What Your Broken Things Mean

Greta Christensen and Camilla Sørensen are a duo of creator-women from Denmark who trade under the name Vinyl -Terror & -Horror. We heard them some years ago on Le Petit Mignon Vs Le Cagibi, a highly desirable little vinyl artefact with cartoon book cover, and recoiled in amazement at their destructo-creato turntable and sampling collage antics. However, they’ve been active in this area far longer than that and have been performing their actions with records and record-players for nearly 20 years, proud of their smashings and manipulations, putting broken pieces of vinyl together with other smashed objects that don’t really fit.

They’re here today on the LP The Sound Around You (NO LABEL VTH006), a conceptual record of sorts, where the cut-ups of Side A are recreated as scored music on Side B. On the first side, three short-ish tracks of compressed mayhem emerge, drawing on a deliberately ill-assorted and startling mix of musical sources – classical, pop, movie soundtracks, folk music – and combined with that restless technique that never lets the listener fall asleep, interrupting us every second with the sounds of scratches and stuck loops, until any sense of normality is completely overturned. There’s a certain deliberation and care with which these wholly unnatural sound-events are assembled, as if we were seeing vandals letting fly with sledgehammers and chainsaws in a porcelain shop, but doing it as an elaborately choreographed performance with stopwatches and printed directions. After which the results get exhibited as a ghastly Frankenstein vase with broken pieces glued together any which way, mixing Meissen with Crown Derby on top of a Susie Cooper saucer. But it gets even stranger.

On Side B – called the “Instrumental Version” – the exact same pieces are repeated as scored music, played by a small ensemble of talented players and singers, thanks to the transcription skills of George Kentros, who also plays violin. Every squeak, scream, and musical fragment that had emerged from the chaos of broken vinyl is lovingly recreated in perfect detail by these skilled players; even the track timings are a precise match, down to the last second. A particularly poignant touch is the throat singing of Samin Son, and the voice of Ute Wasserman, who are both called on to utter all manner of grotesquerie. Like all the musicians here, they do it flawlessly and with a straight face. The only “missing” component is the sound of the vinyl skipping and scratching, a noise effect where the decision was made to simply replace it with silence. The process presented on both sides of this record is pretty fascinating – a form of reverse-engineering, an act explicitly intended to “repair and restore” the damage done through the turntable wreckage.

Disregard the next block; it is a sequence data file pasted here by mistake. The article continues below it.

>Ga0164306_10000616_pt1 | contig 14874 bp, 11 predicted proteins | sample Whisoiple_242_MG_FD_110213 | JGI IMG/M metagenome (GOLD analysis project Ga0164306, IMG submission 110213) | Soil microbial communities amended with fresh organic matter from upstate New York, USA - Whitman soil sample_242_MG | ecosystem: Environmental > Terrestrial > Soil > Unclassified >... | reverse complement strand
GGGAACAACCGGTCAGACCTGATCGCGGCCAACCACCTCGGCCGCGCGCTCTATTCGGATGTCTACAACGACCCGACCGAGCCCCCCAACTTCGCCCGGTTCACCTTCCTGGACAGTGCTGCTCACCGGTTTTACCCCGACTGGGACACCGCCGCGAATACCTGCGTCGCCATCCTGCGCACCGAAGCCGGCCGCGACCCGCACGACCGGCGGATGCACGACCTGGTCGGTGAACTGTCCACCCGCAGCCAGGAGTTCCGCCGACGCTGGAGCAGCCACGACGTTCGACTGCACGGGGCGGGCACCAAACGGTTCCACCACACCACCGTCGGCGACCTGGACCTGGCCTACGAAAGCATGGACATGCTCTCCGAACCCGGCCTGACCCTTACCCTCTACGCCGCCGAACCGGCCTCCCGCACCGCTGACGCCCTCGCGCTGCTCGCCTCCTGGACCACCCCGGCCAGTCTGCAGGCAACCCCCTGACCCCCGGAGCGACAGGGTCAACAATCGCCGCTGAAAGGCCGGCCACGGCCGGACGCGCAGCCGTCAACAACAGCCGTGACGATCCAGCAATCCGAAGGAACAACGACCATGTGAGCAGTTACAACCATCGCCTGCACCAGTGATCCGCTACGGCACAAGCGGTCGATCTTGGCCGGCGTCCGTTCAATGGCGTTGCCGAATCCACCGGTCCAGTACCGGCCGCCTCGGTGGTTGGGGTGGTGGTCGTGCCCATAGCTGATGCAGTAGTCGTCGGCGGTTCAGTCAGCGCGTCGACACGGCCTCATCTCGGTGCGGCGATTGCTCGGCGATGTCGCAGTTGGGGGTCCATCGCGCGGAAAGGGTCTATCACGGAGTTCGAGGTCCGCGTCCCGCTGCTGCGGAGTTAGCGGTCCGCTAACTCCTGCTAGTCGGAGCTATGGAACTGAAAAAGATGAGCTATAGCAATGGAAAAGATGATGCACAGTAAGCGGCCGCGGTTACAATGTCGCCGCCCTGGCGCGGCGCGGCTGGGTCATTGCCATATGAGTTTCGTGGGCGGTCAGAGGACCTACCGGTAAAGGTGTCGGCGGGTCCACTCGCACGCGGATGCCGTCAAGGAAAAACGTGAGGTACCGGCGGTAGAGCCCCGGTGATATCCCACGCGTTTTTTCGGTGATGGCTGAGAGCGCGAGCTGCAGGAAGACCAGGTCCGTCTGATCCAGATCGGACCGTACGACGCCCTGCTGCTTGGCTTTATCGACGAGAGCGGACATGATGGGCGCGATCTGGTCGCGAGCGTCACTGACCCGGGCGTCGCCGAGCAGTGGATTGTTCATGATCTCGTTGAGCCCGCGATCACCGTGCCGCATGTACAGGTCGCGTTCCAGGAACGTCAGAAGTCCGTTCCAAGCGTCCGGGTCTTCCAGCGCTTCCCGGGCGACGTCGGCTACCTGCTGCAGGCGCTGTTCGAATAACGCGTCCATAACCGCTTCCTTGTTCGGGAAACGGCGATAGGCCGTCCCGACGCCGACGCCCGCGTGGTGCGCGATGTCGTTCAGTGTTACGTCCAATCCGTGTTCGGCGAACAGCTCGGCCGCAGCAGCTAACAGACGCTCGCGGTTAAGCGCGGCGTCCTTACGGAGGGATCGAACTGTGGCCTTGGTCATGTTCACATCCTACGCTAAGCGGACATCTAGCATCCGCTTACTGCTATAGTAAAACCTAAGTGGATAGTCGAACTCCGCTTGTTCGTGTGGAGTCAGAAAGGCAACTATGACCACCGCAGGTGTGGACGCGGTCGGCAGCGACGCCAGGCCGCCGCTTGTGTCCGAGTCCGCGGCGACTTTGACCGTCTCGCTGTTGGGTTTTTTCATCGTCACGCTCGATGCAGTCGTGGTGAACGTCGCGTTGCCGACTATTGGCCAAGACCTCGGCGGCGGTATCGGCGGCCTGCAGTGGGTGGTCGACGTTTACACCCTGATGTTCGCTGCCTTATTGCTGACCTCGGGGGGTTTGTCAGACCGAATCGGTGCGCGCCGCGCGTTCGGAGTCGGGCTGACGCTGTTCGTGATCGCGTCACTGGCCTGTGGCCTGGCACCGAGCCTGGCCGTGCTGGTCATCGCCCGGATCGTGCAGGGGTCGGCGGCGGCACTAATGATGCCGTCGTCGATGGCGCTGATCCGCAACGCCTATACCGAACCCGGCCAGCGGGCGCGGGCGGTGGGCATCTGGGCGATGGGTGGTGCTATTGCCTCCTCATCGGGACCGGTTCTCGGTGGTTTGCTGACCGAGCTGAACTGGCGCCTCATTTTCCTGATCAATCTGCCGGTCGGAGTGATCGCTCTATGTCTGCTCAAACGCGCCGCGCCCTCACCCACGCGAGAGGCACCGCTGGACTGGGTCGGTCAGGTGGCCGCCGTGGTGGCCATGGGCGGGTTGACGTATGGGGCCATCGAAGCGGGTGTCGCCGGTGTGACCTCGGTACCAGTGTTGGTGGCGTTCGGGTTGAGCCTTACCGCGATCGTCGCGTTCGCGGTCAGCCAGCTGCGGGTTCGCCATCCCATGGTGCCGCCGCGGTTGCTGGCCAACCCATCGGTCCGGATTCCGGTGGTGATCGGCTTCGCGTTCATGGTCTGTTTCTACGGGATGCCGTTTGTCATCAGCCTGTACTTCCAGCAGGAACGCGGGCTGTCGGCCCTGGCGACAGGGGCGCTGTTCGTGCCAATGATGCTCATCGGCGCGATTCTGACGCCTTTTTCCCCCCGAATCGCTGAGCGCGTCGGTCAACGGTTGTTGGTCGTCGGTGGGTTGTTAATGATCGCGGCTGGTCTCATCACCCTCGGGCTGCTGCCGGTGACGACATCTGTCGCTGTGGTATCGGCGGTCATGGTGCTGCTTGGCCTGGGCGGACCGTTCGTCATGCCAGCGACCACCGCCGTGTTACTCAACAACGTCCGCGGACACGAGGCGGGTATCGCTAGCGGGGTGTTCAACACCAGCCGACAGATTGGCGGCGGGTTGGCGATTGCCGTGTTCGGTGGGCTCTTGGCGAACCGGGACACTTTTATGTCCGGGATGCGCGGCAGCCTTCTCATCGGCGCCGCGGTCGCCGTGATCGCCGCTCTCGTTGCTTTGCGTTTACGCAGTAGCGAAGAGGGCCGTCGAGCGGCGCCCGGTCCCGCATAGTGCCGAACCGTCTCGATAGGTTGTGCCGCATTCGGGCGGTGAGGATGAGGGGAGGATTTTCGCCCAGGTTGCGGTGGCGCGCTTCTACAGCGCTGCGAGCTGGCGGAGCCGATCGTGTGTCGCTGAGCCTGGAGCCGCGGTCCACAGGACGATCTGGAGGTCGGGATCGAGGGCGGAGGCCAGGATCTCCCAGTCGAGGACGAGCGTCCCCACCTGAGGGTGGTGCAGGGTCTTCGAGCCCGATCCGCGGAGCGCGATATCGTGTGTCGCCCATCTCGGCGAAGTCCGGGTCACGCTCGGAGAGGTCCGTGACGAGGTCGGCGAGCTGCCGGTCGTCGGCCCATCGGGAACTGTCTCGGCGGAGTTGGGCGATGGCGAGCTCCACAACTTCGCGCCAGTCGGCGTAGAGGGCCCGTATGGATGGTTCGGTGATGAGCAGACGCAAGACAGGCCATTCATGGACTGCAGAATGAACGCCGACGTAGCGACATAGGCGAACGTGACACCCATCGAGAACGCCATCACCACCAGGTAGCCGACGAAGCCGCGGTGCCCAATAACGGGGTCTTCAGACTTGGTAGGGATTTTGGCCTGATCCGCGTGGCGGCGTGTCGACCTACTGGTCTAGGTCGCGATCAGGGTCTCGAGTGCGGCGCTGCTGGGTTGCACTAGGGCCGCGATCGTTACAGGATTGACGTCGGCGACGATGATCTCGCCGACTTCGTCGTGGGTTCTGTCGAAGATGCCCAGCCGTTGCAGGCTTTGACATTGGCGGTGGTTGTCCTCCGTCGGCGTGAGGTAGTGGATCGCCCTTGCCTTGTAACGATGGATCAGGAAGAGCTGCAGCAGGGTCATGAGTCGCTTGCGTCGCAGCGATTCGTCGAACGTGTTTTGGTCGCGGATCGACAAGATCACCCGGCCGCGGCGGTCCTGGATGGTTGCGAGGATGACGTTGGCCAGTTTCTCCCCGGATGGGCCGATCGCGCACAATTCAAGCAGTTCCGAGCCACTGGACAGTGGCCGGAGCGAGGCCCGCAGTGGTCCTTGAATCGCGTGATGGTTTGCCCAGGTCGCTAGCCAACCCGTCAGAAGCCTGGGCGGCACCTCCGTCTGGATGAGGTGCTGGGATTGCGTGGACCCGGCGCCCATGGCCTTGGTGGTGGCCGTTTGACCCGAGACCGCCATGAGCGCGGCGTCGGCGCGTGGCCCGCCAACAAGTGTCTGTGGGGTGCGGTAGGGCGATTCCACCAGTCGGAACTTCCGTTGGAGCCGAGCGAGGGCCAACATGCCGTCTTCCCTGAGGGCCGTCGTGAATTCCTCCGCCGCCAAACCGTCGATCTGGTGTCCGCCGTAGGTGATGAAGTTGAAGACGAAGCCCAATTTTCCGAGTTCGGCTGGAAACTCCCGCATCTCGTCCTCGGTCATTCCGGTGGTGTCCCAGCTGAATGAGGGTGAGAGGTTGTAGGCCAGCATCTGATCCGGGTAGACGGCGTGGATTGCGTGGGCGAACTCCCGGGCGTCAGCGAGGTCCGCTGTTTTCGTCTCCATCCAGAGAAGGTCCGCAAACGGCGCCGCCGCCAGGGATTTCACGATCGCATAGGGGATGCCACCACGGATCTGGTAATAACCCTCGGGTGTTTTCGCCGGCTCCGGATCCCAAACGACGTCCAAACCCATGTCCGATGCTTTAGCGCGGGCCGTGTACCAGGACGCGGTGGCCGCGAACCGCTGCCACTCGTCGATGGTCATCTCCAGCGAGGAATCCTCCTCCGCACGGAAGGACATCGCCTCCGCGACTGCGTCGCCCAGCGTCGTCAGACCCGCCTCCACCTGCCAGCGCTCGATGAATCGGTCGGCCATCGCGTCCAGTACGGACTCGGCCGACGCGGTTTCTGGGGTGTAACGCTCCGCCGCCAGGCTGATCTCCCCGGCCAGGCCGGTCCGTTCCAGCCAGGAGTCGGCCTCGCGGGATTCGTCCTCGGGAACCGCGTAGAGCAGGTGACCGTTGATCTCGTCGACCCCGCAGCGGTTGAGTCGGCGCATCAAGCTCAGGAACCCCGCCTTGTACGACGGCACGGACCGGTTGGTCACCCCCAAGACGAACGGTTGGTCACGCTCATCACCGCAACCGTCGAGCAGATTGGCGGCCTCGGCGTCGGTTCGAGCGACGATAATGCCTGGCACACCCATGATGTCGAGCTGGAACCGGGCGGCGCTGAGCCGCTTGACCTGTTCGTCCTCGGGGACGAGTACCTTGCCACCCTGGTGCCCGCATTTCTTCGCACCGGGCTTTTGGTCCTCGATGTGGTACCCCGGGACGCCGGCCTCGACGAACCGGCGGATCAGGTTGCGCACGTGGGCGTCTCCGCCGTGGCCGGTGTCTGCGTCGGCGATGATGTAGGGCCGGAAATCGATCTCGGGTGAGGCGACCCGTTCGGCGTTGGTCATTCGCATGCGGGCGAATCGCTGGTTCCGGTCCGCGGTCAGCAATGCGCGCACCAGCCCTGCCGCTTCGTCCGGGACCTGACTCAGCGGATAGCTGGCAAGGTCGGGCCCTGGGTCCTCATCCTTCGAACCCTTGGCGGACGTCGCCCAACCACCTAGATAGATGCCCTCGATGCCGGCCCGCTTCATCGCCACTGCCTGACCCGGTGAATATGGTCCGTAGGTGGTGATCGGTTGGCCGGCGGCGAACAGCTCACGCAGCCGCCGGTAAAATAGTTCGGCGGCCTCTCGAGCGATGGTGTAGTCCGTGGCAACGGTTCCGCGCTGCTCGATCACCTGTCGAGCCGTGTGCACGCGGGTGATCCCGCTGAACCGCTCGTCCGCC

I sometimes have mixed feelings about these “re-scoring” projects, of which one notorious recent example would be the superhuman efforts of Zeitkratzer Ensemble to “play” the entirety of Metal Machine Music, as orchestrated by Reinhold Friedl. Less successful was a performance I once saw of Brian Eno’s Music For Airports, where the Bang On A Can All Stars missed the entire point of the piece – it was designed as a tape-composition miniature of remarkable economy and efficiency by Eno, and didn’t benefit one iota from being scaled up to orchestral dimensions. Those reservations don’t apply today, however, and I think Kentros has turned in a superb job. I just kept hoping for a bit more anarchy and craziness in the thing, especially on the first side; Greta Christensen and Camilla Sørensen are highly inventive, but not really irreverent enough for me, lacking the sarcasm and subversive humour of People Like Us. Nor do their juxtapositions manage to summon the fire and anarchic demons of Otomo Yoshihide.

Even so, this is worth investigating; the cover art, uncredited, plaits together strips of cut-up photographs to provide a visual analogue to the release. From 19th November 2020.